Bison, Elk and Antelope play

The wildlife viewing has been GREAT. Apparently the snow melts first near the roads so the grass is greenest there. So, the buffalo, the elk and pronghorn antelope are on the sides of the roads or the meadows closest to the roads. Each day we have had several bison and elk wandering across or down the roads. Today we had 4 pronghorn race alongside the truck in a meadow we passed. We saw a baby bison nursing and several others following “mom”.

Majestic Yellowstone

Of course all of the above is taking place in a beautiful place with geysers, thermal pools, rivers, snow capped mountains, Bald Eagles, Osprey, Sandhill Cranes and Mountain Bluebirds all around us.

Slide show of our day: BirdingRvers Yellowstone part 2

Tuesday, May 13, 2008

Yellowstone National Park – Part 1

This is our third visit to Yellowstone. Of course our other trips to Yellowstone were during the summer when the boys were out of school. Twice we made reservations for an “off season” trip to Yellowstone, but both times we had to cancel because important projects came up at work. We had always planned to do an after Labor Day trip, however since Yellowstone is “on our way” from Arizona where we spent most of winter and Alaska where we plan to spend the summer, here we are.

Today we went to the Old Faithful section of the park. The park was perfect today with the snow everywhere, temperature in the 50s, Elk and Bison wandering across the road and in several locations. Birds including Mountain Bluebird, Osprey, Bald Eagles, Dark-eyed Juncos and Townsend’s Solitaires fly around. There was so much going on and places to stop, that we only had stopped at a couple of the thermal features today. It took us two hours to travel 35 miles.

We had been told by two different people that there has been a wolf hanging out near Madison Junction. When we arrived there today we saw someone with a spotting scope. I put my scope on the spot he was looking at and there was a coyote sunny itself. So we will have to keep looking for wolves.

While waiting for the next eruption of Old Faithful, Kathy called our son Tim, who lives in Chicago. He was able to take a picture of us from 1,400 miles away as we waved to the Old Faithful Web Cam. It is amazing what you can do with the Internet.

National Park Service Old Faithful web cam

Some of the 100 pictures Kathy took today: BirdingRVers Yellowstone Part 1

We are in the middle of the above picture. Kathy is wearing a pink vest.

Monday, May 12, 2008

West Yellowstone in May, Rushing the season?

Today we traveled from Pocatello, Idaho to West Yellowstone, Montana. We are at the door step of Yellowstone National Park. When we arrived today about 2 PM the temperature was up to 34 F. As we were leaving Pocatello a snow shower started, but most of the way over it was clear and the road was ice free. We have been told which roads are open and where you can go in Yellowstone changes daily due to the daily snow and the crews plowing to try to open all of the roads by Memorial Day. The forecast for tonight is 19 F degrees and 40% chance of snow. As I write this it has started to snow again, big flakes!

Here’s the slide show of all the pictures Kathy took after we arrived at the RV Park: Grizzly RV Park May 12th

Sunday, May 11, 2008

Golden Spike National Historic Site – Bear River Migratory Bird Refuge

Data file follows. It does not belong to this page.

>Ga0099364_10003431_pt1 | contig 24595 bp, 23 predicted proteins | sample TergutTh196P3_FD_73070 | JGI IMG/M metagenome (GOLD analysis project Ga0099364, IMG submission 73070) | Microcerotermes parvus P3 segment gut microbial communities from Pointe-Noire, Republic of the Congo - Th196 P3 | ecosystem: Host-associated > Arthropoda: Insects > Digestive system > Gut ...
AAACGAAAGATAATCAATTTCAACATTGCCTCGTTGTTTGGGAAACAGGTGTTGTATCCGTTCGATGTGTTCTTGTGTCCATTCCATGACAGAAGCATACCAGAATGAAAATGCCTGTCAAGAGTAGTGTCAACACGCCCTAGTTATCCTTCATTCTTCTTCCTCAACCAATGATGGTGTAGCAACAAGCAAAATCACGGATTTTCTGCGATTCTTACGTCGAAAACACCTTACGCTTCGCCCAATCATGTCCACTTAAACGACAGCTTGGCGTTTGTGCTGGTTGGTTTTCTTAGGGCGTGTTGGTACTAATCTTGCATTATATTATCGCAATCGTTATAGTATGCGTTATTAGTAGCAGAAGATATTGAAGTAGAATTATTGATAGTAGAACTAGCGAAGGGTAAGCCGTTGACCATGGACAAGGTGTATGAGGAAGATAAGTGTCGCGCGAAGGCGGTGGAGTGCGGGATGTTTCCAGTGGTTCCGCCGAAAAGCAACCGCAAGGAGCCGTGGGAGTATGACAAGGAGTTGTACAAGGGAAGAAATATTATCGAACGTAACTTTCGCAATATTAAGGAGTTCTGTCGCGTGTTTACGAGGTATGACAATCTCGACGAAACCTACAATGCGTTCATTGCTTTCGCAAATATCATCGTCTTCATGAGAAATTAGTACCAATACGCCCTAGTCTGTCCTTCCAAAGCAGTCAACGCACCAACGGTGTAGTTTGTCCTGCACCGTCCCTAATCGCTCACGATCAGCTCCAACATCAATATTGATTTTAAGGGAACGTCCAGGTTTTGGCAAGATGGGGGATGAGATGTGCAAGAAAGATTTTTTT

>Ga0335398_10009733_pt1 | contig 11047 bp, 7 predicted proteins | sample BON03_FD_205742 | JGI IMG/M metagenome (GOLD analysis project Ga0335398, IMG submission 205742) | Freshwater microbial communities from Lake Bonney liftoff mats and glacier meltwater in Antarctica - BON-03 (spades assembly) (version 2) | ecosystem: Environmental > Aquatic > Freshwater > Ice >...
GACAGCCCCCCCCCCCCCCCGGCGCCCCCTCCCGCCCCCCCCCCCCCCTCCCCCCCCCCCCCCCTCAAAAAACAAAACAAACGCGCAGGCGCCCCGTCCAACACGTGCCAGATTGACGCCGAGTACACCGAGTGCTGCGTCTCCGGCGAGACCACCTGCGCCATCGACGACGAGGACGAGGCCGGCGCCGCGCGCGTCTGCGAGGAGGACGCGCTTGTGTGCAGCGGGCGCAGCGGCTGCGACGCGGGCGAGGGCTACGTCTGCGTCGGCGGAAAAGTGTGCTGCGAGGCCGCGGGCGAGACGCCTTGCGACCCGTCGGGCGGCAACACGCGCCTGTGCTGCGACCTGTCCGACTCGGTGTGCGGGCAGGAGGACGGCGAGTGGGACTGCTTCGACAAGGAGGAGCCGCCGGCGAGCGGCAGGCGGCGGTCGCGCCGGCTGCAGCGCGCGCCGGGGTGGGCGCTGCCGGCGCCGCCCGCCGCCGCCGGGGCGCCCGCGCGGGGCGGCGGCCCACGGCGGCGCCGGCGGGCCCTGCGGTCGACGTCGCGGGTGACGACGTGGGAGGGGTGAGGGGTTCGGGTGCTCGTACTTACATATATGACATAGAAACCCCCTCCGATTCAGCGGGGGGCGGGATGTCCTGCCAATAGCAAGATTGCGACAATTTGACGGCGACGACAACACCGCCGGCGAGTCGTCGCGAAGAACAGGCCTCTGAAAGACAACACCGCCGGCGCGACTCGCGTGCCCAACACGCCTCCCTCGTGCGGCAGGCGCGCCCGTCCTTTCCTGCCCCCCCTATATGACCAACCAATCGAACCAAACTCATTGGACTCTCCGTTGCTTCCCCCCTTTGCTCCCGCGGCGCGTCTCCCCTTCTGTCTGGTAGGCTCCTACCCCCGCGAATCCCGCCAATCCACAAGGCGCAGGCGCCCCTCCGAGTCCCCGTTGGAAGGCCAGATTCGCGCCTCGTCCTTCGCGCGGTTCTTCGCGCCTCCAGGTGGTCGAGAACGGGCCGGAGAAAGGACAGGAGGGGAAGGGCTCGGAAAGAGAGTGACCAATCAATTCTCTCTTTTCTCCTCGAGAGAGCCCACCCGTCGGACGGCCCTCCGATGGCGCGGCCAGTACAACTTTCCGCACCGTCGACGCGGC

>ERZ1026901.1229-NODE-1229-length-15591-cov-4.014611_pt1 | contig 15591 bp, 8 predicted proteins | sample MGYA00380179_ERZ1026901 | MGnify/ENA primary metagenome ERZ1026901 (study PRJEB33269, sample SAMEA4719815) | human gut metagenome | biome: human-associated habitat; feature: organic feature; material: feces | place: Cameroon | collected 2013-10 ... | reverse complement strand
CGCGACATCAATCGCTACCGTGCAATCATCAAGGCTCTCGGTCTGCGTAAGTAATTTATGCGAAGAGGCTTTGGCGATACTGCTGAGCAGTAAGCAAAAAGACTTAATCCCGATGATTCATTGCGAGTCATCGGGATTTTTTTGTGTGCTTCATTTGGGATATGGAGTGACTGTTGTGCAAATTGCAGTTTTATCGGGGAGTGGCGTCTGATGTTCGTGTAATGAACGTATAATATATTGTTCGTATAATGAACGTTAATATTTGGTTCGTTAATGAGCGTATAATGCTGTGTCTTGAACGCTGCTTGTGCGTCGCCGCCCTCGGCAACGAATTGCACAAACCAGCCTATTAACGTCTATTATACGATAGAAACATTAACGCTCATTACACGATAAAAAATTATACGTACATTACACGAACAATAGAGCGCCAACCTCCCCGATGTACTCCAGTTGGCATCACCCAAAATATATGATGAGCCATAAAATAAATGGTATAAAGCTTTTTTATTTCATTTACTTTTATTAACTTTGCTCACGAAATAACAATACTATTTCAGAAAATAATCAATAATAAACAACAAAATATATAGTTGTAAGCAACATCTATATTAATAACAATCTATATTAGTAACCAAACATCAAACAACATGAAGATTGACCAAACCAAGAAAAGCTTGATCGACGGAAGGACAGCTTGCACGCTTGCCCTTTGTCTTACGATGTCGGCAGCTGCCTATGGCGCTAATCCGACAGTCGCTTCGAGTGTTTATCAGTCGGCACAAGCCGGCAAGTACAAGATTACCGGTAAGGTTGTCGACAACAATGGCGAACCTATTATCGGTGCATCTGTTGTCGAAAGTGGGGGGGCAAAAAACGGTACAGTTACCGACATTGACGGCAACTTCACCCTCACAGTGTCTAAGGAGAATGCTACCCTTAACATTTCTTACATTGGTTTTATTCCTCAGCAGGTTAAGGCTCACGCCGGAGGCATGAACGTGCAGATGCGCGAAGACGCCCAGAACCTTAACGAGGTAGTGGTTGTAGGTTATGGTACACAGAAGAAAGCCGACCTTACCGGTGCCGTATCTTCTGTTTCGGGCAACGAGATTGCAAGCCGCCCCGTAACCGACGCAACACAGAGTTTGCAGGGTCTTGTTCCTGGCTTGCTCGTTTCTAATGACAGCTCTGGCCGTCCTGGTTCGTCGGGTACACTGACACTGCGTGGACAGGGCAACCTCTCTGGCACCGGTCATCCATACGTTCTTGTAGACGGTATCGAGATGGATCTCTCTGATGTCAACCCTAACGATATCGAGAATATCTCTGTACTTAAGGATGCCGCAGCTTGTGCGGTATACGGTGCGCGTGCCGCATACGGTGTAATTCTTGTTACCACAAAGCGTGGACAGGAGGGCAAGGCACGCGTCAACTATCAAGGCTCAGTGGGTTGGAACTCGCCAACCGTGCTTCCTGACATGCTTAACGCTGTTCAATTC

After leaving Moab we stopped for a night in Springville, Utah. This was the first time we have only spent one night at a site since we have been on the road. The drive from Moab to Springville was about 260 miles. Maybe 260 miles for a day does not sound like much, but you don’t pull a 14,000 pound trailer down the road at 75 mph even if it is the legal speed limit! After Springville we went to Brigham City. Utah about 60 miles north of Salt Lake City. The RV Park in Springville was “convenient” to I-15. That means is was right off of the interstate, across the street from a Flying J truck stop and had a railroad track at the end of the property. The RV Park in Brigham City was out in the country. It is 2 miles off of the interstate and surrounded by farms and very quiet.

Golden Spike National Historic Site

About 30 miles northeast of Brigham City is Promontory Summit, Utah, the location where the final spike linking the Transcontinental Railroad was driven on May10, 1869. At the National Historic Site they have replicas for the four spikes used in the ceremony in 1869. The actual Golden Spike was immediately taken by Leland Stanford, then the Governor of California and the President of the Central Pacific Railroad, back to California and today it is housed at Stanford University in Palo Alto, California.

Apparently three of the four spikes used for the ceremony are at Stanford University.

At Golden Spike they have running replicas of the two steam trains that were at the ceremony, a nice movie on the building of the railroad and various pieces of equipment used to build the railroad. Twice a day from May 10th to Labor Day they have a reenactment of the ceremony with volunteer docents in period costumes. We were just a few days too early to see the reenactment. In fact, we couldn’t stay at the RV Park over the weekend, because the Golden Spike RV Club was having a rally at the RV Park and were going to the May 10th anniversary celebration. The rail line to Promontory Summit was abandoned in 1914 when the railroad built a bridge across the Great Salt Lake to shorten the distance to California. During World War II the abandon tracks were torn up to be melted down for the war effort. Since the rails are no longer on the rail beds they have two Auto Tours where you drive on the old rail beds. That may be fine for “autos” but it sure felt narrow in a dually pickup truck.